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Reviews » Blu-ray Reviews » The Kitchen (Blu-ray)
The Kitchen (Blu-ray)
Warner Bros. // R // November 5, 2019 // Region A
List Price: $35.99 [Buy now and save at Amazon]
Review by Ryan Keefer | posted December 17, 2019 | E-mail the Author
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The Movie:

On the surface, if you put together a movie with two comedic actresses in Melissa McCarthy and Tiffany Haddish, pair them to a third critically acclaimed actress (Elisabeth Moss), you're going to expect some sort of yuks to come from it, right? I'm guessing a few people did, which was why The Kitchen was a disappointment. Also, the fact that this appears to have come out the same approximate movie window as the superior Hustlers (which I also have seen recently) did them no favors either.

Nevertheless, Andrea Berloff (Straight Outta Compton) adapted the comic books series into a screenplay that she also directed. McCarthy (The Heat), Haddish (Keanu) and Moss (Light of My Life) play Kathy, Ruby and Claire, respectively. The women are thrust into the roles of figures in the Irish mob in 1978 Hell's Kitchen following the arrest and imprisonment of their husbands by the FBI. They find out that the life is more than they bargained for in a hurry.

It's a chicken or the egg discussion, but having Haddish and McCarthy in two-thirds of these roles almost spoils the film for the viewer and for themselves. You expect jokes to fly in at some point when you realize they go from Mafia wifes to Mafia members, but…they never do. That part is bad. The part that's good? Their performances, especially McCarthy's, are pretty good. Each one has their own obstacles to clear to get to where they are, but Kathy's appear to be the highest. She's been trying to keep the business away from the kids and out of her house, but it always seems to come in, no matter what. And it's a role of depth and range that McCarthy has been able to deliver more and more of lately to great affect.

On a lesser scale, Moss' performance is just as good. Claire finds a connection with Gabriel (Domnhall Gleeson, Frank) im that both are lonely and kind of broken souls, and seeing them interact with Claire's friends in different ways is fascinating to watch. Gleeson is accommodating and worth watching in The Kitchen, as are Bill Camp and Margo Martindale, who play in different roles within the mob family that you want to see more of. But you understand why the time had to be ceded.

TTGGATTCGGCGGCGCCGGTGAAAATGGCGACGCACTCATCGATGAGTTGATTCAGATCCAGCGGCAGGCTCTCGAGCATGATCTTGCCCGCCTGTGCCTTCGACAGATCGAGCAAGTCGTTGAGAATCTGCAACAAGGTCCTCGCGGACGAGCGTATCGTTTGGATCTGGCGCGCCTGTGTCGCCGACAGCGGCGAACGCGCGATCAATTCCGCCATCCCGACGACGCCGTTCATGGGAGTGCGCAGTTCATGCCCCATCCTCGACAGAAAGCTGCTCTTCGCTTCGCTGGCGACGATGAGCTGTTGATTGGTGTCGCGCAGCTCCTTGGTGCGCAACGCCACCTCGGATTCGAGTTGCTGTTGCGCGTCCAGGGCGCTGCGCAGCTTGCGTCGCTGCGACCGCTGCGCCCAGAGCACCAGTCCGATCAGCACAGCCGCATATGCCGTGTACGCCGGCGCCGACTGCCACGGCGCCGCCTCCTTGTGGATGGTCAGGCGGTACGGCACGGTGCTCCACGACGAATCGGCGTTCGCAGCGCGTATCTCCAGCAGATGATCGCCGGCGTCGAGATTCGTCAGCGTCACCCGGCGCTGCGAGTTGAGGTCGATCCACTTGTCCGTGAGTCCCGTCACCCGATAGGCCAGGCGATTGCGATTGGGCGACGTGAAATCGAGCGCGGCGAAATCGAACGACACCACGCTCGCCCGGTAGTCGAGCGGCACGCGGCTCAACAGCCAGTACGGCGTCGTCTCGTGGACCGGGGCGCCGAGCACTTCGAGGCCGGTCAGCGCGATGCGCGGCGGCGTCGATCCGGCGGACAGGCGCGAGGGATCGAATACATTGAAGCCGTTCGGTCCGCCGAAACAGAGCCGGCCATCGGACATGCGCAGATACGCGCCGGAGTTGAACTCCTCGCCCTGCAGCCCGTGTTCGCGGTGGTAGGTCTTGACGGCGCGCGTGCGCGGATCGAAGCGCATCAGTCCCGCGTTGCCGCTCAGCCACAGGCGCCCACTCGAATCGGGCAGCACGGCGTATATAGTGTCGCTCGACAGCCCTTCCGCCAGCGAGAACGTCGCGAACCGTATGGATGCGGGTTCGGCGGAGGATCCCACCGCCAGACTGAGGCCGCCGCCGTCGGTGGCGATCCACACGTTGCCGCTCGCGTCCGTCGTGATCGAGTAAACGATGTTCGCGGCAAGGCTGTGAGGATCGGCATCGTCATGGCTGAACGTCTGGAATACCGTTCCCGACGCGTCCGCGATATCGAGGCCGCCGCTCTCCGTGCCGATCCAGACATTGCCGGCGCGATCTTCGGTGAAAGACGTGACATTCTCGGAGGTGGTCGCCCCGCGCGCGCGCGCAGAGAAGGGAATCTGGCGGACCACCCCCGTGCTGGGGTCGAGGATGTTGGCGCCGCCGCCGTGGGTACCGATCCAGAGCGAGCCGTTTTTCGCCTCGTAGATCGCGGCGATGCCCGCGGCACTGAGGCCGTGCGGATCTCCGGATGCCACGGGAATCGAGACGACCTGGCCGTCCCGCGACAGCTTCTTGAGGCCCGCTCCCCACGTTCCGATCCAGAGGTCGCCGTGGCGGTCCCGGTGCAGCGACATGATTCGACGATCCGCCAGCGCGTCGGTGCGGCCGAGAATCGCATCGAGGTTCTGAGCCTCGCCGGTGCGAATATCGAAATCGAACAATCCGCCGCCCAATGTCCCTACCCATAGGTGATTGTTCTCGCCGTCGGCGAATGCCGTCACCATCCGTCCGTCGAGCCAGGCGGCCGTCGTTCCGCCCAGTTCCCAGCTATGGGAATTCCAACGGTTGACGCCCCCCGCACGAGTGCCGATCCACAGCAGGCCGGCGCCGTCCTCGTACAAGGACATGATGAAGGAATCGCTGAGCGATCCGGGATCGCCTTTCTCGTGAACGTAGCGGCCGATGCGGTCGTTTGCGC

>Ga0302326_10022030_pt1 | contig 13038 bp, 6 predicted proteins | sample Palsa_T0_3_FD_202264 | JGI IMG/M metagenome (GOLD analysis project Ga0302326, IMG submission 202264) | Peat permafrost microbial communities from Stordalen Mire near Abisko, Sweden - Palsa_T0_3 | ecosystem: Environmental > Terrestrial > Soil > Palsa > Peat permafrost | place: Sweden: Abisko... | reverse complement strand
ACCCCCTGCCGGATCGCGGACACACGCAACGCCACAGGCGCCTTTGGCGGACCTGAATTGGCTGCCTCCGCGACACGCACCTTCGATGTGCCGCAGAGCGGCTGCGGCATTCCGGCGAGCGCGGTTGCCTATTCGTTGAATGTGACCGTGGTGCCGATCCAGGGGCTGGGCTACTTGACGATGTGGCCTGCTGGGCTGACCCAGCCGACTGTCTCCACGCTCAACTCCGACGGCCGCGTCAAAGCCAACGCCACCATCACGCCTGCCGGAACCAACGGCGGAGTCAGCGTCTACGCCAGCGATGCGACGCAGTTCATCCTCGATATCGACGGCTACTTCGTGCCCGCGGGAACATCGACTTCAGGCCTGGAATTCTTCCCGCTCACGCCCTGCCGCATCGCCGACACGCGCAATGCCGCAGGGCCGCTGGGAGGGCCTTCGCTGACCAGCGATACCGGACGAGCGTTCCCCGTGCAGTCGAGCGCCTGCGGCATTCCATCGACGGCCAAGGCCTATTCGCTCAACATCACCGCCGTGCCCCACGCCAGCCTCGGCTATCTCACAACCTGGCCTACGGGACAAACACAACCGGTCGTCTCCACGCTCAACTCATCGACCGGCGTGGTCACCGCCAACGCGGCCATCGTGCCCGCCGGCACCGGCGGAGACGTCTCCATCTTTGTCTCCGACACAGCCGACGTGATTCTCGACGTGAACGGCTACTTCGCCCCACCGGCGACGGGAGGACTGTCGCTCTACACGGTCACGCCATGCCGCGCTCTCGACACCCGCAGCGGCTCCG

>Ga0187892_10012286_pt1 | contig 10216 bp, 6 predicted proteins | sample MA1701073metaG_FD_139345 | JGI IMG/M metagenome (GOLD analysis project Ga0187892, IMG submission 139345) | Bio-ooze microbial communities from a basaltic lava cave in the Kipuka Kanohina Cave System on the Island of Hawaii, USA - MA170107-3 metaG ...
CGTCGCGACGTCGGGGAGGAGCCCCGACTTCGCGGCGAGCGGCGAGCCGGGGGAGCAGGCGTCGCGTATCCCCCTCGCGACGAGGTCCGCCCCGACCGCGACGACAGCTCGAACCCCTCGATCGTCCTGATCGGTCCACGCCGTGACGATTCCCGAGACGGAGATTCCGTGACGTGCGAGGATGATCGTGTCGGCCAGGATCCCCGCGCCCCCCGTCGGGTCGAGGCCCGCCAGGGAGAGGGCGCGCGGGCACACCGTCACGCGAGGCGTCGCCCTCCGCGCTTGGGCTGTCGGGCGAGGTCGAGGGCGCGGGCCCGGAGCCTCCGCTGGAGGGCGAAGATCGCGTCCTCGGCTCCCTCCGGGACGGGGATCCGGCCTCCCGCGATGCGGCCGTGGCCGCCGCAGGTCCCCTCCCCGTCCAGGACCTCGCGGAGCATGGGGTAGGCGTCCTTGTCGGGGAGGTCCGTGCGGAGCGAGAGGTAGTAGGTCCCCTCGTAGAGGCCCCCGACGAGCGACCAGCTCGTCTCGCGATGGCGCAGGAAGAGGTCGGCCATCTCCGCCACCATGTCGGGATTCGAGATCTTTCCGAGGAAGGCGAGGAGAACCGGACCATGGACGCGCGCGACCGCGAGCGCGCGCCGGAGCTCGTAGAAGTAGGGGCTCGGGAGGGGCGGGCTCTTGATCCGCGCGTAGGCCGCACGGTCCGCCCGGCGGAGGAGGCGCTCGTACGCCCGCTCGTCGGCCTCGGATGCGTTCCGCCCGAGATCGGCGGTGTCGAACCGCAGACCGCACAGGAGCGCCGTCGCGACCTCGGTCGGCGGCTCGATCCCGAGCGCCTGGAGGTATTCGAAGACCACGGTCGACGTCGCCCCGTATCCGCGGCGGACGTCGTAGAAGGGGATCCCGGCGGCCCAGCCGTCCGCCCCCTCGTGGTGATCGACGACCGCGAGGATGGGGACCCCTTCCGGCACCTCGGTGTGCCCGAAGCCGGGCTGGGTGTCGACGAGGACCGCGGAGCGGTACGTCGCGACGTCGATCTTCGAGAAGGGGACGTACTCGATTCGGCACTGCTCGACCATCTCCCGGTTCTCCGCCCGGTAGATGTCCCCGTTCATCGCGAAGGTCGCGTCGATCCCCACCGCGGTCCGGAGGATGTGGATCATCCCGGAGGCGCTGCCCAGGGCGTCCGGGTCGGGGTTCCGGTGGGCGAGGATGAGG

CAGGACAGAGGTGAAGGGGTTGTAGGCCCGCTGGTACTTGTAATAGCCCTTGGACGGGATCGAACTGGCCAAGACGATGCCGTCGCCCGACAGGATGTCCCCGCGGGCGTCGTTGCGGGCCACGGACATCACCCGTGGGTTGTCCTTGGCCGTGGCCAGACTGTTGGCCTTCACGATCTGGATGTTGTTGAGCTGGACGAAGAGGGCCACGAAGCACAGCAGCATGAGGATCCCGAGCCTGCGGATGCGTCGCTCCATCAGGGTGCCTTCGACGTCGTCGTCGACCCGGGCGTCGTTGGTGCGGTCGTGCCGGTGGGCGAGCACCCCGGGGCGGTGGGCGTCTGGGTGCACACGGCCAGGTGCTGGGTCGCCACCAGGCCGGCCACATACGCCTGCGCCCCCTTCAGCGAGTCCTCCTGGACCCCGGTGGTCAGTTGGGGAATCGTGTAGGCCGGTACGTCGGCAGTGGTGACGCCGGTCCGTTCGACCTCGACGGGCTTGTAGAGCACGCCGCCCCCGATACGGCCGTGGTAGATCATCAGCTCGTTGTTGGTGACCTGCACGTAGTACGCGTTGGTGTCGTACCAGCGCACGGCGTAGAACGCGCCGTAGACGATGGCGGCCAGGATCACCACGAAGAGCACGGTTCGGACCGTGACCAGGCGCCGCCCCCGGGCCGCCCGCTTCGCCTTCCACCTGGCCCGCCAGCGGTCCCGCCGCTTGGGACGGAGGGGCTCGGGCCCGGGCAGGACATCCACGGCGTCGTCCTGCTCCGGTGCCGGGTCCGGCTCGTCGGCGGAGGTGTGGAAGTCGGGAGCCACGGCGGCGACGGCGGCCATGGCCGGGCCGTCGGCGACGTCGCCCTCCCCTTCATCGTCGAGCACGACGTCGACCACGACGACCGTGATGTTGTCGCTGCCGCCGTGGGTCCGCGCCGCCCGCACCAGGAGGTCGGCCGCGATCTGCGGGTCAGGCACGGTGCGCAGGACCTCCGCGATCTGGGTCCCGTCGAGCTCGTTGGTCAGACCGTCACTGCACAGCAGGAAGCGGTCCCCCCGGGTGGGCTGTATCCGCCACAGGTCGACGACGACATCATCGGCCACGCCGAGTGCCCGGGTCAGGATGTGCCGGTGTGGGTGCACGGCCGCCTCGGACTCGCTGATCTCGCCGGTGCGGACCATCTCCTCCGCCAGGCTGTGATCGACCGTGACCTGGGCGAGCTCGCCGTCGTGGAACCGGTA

Some of the moments are a bit of a stretch given what was laid out beforehand; Haddish's quiet rise within the family being chief among them, but I think if there was some sort of marketing that showed that this would be a movie where Melissa McCarthy and Tiffany Haddish were not in it to be Melissa McCarthy and Tiffany Haddish, folks would have probably allowed some of the leaps in logic to go by them, or even gone to see the movie to begin with. The Kitchen is a little slow to get out of the blocks but once it gets going, it does allow you to go along for the ride that is decent.

The Blu-ray
The Video:

The Blu-ray of The Kitchen arrives on Blu-ray with deep black levels and excellent contrast presented during darker moments. Image detail on walls and clothing is present and effective, and colors look natural during the film. The film does not tend to match up with the era visually, in the sense of not having a gritty look despite set design attempts to the contrary, but Warner gives the source material an impressive presentation.

The Sound:

The soundtrack includes a few songs familiar to viewers, but the score is also decent. The film provides enough action early on to give you a better than expected level of immersion while viewing, and in quieter moments the dialogue and environmental effects are clear and sound good in the front of the soundstage. Subwoofer activity was more than I expected but it was welcome to the listening experience, and overall it was a pleasant movie to listen to.

Extras:

Unfortunately there isn't too much here; "Running Hell's Kitchen" (9:01) looks at the source material and the thoughts on same by the cast and crew, and the cast on one another and the director, and the hair, cars and clothes. "Taking Over the Neighborhood" (5:22) examined the location and production design for the feature, and a deleted scene (1:25) that doesn't add much to things.

Final Thoughts:

Looking strictly at the performances of the cast in The Kitchen rather than what is a premise that takes longer to unfold than is necessary, there are the underpinnings of something that could have been better than it was. So in looking at it through that lens I can see why it was disappointing, as the lack of focus hurt what are decent second and third acts. Technically the disc is pretty darn good but the bonus material is scarce. If you're up for a change of pace from some comediennes you know and like, this is for you, but if you're looking for entertaining productions, I think each of the stars has done better elsewhere.

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